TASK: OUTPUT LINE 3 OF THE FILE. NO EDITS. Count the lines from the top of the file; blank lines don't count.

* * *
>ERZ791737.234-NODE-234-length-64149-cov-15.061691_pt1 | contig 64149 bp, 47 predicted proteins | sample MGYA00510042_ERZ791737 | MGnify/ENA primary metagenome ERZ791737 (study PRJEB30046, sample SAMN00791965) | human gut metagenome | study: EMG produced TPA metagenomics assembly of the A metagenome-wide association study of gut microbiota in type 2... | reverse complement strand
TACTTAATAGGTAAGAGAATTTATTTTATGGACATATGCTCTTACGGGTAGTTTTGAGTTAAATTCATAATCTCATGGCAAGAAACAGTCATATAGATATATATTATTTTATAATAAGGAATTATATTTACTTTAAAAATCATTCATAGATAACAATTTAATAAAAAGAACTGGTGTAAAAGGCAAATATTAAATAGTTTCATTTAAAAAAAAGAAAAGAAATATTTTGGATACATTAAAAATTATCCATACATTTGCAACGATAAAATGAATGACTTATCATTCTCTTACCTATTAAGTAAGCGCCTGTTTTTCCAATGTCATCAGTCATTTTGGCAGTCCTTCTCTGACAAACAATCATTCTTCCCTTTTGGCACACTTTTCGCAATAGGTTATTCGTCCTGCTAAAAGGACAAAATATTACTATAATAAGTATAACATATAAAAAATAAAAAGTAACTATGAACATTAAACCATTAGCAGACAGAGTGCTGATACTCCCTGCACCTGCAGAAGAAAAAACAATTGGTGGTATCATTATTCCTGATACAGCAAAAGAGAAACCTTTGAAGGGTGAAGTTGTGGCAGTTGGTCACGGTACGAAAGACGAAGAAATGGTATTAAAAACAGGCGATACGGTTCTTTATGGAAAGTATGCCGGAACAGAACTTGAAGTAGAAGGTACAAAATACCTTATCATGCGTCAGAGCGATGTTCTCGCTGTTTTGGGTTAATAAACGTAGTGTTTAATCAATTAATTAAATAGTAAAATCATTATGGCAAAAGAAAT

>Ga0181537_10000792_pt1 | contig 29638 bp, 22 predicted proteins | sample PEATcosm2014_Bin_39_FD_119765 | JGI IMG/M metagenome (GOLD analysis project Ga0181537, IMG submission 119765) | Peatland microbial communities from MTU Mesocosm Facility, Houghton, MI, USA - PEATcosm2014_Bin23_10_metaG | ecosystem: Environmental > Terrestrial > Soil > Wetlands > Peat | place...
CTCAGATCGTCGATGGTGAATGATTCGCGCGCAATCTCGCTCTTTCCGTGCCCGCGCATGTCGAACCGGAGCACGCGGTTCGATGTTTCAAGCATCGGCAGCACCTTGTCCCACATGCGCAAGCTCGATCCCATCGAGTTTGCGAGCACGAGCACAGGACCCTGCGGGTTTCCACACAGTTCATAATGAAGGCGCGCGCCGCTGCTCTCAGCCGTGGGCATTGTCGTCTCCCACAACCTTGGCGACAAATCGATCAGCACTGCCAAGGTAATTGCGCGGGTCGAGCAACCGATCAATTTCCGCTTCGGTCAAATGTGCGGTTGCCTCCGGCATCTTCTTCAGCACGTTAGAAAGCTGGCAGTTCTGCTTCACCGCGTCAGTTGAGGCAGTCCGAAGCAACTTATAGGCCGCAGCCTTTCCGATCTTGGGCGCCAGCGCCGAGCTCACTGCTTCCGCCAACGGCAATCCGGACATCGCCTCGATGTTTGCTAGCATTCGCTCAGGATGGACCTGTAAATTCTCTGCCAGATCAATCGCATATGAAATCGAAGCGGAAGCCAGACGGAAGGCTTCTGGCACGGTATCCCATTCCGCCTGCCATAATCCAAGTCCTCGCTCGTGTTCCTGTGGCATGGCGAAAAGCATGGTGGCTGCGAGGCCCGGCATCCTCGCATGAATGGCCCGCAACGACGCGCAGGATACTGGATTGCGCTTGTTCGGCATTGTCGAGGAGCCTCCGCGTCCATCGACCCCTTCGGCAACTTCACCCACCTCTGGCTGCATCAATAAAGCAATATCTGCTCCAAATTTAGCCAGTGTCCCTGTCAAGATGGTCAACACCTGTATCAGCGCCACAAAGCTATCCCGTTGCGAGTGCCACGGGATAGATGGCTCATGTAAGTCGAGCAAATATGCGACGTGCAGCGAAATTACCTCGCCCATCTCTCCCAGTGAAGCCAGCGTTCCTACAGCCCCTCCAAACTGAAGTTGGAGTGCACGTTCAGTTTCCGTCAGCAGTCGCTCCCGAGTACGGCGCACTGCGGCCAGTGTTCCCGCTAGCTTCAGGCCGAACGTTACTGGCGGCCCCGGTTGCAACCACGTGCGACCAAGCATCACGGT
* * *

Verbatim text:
>Ga0181537_10000792_pt1 | contig 29638 bp, 22 predicted proteins | sample PEATcosm2014_Bin_39_FD_119765 | JGI IMG/M metagenome (GOLD analysis project Ga0181537, IMG submission 119765) | Peatland microbial communities from MTU Mesocosm Facility, Houghton, MI, USA - PEATcosm2014_Bin23_10_metaG | ecosystem: Environmental > Terrestrial > Soil > Wetlands > Peat | place...